Creative problem-solving is the process of redefining problems and opportunities, coming up with new, innovative responses and solutions, and then taking action. Responses from the Adobe-commissioned global Creative Problem-Solving study highlight that creative problem-solving is “the one skill that’s critical to success, now and in the future.” For seniors as well as youth. For society as a whole as well as for us individually.
Thinking Outside the Box
Posting in City Lab, May 8, Amal Ahmed applied lateral thinking to a complex and divisive issue. So many Americans are lining up on one side or the other of the decision about whether or not to build a border wall. Ahmed’s creative problem-solving approach was to side step the yes or no debate altogether. Asking “What if?” opens the conversation lens and enables us to see a bigger picture. His solution might just pull many of us into greater harmony. Old and young, left and right, urban and rural, north and south.
Don’t fail to read Ahed’s idea. Use it to inspire your own creative problem-solving to fly free. Instead of a Border Wall, How About a ‘Clean Energy Corridor’?
Older Adults are Good Problem Solvers
“Researchers have discovered that older adults tend to be better at creative problem solving compared to younger adults. Scientists researched over 100 studies of people involving problem solving and aging from 1960 to 2016. They reviewed data on people’s behavior and evidence from their brain scans.”
The study revealed that people who had poorer concentration and who were easily distracted were better at tasks that required creativity. Lynn Hasher, a co-author of the paper and a professor of psychology at the University of Toronto said “This is especially surprising because the ability to focus has previously been seen as a basic requirement for learning.” So next time you’re in the kitchen and get distracted by a canister out of line on the counter then can’t recall what you came in for in the first place, don’t be so hard on yourself.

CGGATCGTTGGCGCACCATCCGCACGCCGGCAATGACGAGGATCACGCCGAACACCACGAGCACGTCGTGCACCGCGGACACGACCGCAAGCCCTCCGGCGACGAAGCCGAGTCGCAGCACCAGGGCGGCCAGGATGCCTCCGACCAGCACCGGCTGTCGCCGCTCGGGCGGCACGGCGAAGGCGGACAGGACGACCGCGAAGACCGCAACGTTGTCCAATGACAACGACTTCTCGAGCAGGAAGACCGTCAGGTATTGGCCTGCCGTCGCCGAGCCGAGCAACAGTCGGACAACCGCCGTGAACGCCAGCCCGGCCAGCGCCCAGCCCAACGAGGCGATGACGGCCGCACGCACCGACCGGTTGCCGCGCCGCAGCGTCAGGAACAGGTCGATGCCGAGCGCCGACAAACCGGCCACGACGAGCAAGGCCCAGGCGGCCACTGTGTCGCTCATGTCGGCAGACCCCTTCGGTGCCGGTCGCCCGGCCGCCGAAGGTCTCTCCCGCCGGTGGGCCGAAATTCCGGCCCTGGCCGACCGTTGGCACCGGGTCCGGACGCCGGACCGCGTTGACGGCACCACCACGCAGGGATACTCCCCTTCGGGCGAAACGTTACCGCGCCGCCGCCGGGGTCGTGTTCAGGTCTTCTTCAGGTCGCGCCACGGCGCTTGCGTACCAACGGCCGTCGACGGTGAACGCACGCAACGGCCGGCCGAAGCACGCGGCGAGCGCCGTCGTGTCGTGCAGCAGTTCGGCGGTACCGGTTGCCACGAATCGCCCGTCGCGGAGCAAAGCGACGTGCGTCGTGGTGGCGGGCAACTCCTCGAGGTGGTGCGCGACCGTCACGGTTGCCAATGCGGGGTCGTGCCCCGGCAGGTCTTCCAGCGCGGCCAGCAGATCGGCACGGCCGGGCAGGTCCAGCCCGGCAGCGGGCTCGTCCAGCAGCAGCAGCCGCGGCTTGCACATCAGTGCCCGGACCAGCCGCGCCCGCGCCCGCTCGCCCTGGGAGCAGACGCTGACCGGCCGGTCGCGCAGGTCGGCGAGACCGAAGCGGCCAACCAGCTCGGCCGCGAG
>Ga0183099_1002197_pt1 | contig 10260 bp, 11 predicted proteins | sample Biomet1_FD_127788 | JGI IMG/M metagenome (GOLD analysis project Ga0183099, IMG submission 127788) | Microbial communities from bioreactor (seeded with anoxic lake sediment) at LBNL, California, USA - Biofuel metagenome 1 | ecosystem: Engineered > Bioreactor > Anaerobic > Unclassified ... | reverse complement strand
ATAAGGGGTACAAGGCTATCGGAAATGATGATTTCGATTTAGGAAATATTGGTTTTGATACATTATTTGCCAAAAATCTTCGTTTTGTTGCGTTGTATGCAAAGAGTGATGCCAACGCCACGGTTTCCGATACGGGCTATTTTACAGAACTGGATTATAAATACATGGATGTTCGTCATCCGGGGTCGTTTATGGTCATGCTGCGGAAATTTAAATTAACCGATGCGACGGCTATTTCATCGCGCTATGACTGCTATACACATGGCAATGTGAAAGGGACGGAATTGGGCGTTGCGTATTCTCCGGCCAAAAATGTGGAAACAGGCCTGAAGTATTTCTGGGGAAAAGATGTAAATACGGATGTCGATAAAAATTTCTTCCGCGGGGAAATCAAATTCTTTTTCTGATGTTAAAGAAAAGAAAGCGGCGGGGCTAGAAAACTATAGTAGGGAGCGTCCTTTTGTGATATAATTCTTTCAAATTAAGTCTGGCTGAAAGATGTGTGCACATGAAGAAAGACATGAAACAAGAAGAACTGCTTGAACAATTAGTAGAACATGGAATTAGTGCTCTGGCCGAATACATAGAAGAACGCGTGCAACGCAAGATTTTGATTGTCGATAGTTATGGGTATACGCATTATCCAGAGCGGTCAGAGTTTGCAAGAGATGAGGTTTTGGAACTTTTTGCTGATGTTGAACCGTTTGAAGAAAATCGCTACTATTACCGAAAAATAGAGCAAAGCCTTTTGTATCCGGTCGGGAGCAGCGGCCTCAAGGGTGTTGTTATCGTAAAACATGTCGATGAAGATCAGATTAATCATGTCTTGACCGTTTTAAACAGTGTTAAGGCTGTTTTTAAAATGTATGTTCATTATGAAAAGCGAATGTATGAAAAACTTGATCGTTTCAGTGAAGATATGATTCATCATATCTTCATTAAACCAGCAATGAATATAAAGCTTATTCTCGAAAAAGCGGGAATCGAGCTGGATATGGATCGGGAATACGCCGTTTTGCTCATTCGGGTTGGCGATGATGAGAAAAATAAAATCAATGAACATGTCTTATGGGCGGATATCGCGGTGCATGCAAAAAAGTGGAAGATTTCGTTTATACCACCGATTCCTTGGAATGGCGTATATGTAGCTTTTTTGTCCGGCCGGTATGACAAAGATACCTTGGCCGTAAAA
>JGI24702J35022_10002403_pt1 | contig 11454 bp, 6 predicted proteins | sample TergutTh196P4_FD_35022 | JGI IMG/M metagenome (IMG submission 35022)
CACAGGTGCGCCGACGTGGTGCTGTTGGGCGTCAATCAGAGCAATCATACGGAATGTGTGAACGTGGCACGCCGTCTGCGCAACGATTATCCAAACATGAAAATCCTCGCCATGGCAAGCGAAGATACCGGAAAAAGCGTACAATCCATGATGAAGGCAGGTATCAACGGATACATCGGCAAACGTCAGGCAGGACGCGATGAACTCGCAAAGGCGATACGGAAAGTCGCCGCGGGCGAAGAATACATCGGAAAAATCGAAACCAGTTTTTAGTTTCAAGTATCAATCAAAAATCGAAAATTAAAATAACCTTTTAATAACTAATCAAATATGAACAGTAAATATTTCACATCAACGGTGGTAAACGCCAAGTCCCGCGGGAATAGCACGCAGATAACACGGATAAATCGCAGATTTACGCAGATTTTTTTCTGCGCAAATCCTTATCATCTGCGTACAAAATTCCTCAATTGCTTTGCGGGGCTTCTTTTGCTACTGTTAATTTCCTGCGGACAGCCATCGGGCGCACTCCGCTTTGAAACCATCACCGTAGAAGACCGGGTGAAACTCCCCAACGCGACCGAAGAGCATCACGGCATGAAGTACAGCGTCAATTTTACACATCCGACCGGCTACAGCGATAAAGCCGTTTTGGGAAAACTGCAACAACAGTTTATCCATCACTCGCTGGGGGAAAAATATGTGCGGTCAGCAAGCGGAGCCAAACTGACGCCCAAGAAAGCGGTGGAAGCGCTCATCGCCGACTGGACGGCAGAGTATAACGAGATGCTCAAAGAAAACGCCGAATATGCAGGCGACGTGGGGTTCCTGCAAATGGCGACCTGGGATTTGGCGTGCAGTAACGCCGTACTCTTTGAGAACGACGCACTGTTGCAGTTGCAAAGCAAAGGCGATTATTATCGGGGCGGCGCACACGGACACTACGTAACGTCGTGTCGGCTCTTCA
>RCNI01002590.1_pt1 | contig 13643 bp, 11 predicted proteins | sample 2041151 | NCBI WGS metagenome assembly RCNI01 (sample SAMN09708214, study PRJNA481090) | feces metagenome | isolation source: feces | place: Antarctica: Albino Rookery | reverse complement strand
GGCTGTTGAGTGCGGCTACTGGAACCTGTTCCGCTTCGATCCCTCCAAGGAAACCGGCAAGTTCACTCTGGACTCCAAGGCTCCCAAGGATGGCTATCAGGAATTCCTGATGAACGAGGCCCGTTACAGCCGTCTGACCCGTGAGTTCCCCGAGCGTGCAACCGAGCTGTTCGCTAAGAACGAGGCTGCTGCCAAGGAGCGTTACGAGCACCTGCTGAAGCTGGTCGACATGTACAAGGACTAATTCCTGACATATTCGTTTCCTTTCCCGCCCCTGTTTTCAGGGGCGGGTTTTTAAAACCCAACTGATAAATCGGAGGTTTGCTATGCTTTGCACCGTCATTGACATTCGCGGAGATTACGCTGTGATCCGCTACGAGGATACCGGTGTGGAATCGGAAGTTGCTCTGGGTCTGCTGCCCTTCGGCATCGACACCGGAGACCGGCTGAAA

The researchers found that older people’s concentration and their capacity to avoid distraction was weaker than younger adult’s. However, people who had poorer concentration and who were easily distracted were better at tasks that required creativity. This may have helped the older people to achieve better results on some creativity and problem-solving tasks. The scientists were amazed at the strength of the findings. We older adults may forget where we put our keys, but when it comes to thinking up creative ways to raise funds for our passion projects, we’re on it.
Are You a Critical Thinker?
Want to assess your creative problem-solving skills? Your ability to apply critical thinking as you work with a team? Try this, Reflecting on Personal Creative and Critical Thinking Skills.
Information for this post was adapted from:
The Adobe Blog, 9-5-2018, Why Creative Problem-Solving and Lifelong Learning Should Anchor 21st Century Education.